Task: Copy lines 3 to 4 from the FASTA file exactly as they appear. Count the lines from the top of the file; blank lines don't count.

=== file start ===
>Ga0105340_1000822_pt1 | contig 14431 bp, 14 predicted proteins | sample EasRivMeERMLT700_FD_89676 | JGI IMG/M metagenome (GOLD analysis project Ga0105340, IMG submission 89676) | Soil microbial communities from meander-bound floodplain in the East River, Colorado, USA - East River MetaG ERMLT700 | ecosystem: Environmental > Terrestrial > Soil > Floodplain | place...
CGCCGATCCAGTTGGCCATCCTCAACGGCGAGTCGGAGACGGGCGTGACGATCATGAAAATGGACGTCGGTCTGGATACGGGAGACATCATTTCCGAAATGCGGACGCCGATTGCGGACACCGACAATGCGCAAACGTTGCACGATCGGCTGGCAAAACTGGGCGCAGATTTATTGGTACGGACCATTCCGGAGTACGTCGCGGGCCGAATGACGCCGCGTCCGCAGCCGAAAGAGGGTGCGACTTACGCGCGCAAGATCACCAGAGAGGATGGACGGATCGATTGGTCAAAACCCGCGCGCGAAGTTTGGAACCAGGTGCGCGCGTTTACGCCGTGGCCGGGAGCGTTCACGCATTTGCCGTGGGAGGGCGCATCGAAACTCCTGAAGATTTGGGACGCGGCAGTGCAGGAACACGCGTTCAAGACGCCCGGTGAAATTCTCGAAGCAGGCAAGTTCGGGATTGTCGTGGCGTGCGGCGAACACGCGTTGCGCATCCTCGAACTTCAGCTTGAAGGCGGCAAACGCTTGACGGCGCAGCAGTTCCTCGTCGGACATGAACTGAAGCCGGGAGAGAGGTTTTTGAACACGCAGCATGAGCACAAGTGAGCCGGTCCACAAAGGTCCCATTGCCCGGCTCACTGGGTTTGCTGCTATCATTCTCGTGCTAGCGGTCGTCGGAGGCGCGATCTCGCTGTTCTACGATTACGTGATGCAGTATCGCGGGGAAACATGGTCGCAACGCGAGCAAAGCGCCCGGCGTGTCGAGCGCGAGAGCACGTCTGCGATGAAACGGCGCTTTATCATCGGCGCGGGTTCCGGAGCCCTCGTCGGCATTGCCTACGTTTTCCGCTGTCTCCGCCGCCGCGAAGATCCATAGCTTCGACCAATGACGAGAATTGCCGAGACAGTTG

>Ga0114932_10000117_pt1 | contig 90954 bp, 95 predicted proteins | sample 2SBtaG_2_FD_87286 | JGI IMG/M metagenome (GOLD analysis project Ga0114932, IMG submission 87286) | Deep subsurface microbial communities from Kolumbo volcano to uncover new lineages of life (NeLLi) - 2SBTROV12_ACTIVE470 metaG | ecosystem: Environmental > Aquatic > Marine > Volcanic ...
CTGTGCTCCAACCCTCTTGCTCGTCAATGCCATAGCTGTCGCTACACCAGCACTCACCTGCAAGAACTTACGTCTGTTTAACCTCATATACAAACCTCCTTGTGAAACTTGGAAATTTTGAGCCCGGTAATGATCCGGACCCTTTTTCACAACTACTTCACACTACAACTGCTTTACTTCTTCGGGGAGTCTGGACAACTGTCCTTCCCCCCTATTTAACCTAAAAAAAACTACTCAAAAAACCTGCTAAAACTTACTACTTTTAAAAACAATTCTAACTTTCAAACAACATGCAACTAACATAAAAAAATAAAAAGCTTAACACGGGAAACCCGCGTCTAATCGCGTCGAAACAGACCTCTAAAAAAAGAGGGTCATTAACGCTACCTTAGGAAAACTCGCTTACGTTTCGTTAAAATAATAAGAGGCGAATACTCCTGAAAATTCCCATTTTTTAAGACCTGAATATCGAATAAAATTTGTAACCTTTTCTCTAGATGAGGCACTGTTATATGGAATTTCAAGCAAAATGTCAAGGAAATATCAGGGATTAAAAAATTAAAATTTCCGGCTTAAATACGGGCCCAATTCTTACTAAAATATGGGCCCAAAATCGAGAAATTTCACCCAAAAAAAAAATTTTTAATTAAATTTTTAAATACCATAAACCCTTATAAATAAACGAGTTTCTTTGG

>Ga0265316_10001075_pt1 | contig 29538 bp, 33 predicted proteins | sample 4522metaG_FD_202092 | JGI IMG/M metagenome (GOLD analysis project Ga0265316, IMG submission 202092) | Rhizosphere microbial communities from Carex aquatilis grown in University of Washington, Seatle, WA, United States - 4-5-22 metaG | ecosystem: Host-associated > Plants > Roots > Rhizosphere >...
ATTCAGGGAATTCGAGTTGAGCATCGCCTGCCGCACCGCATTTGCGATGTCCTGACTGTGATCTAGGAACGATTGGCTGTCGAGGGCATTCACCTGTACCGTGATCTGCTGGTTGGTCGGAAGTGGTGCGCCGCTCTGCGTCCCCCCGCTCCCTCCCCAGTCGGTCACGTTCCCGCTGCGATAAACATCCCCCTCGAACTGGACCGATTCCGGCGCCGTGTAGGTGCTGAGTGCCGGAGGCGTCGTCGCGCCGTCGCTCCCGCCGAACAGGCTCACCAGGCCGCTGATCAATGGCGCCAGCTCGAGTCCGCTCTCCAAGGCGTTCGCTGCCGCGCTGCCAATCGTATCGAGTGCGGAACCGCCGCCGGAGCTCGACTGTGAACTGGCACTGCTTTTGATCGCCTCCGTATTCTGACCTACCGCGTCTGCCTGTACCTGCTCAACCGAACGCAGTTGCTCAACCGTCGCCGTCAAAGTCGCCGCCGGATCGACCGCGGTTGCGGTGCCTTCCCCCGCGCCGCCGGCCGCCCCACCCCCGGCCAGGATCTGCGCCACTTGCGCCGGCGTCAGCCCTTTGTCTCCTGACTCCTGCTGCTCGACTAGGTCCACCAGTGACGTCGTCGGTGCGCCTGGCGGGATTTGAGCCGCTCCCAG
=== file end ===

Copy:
>Ga0114932_10000117_pt1 | contig 90954 bp, 95 predicted proteins | sample 2SBtaG_2_FD_87286 | JGI IMG/M metagenome (GOLD analysis project Ga0114932, IMG submission 87286) | Deep subsurface microbial communities from Kolumbo volcano to uncover new lineages of life (NeLLi) - 2SBTROV12_ACTIVE470 metaG | ecosystem: Environmental > Aquatic > Marine > Volcanic ...
CTGTGCTCCAACCCTCTTGCTCGTCAATGCCATAGCTGTCGCTACACCAGCACTCACCTGCAAGAACTTACGTCTGTTTAACCTCATATACAAACCTCCTTGTGAAACTTGGAAATTTTGAGCCCGGTAATGATCCGGACCCTTTTTCACAACTACTTCACACTACAACTGCTTTACTTCTTCGGGGAGTCTGGACAACTGTCCTTCCCCCCTATTTAACCTAAAAAAAACTACTCAAAAAACCTGCTAAAACTTACTACTTTTAAAAACAATTCTAACTTTCAAACAACATGCAACTAACATAAAAAAATAAAAAGCTTAACACGGGAAACCCGCGTCTAATCGCGTCGAAACAGACCTCTAAAAAAAGAGGGTCATTAACGCTACCTTAGGAAAACTCGCTTACGTTTCGTTAAAATAATAAGAGGCGAATACTCCTGAAAATTCCCATTTTTTAAGACCTGAATATCGAATAAAATTTGTAACCTTTTCTCTAGATGAGGCACTGTTATATGGAATTTCAAGCAAAATGTCAAGGAAATATCAGGGATTAAAAAATTAAAATTTCCGGCTTAAATACGGGCCCAATTCTTACTAAAATATGGGCCCAAAATCGAGAAATTTCACCCAAAAAAAAAATTTTTAATTAAATTTTTAAATACCATAAACCCTTATAAATAAACGAGTTTCTTTGG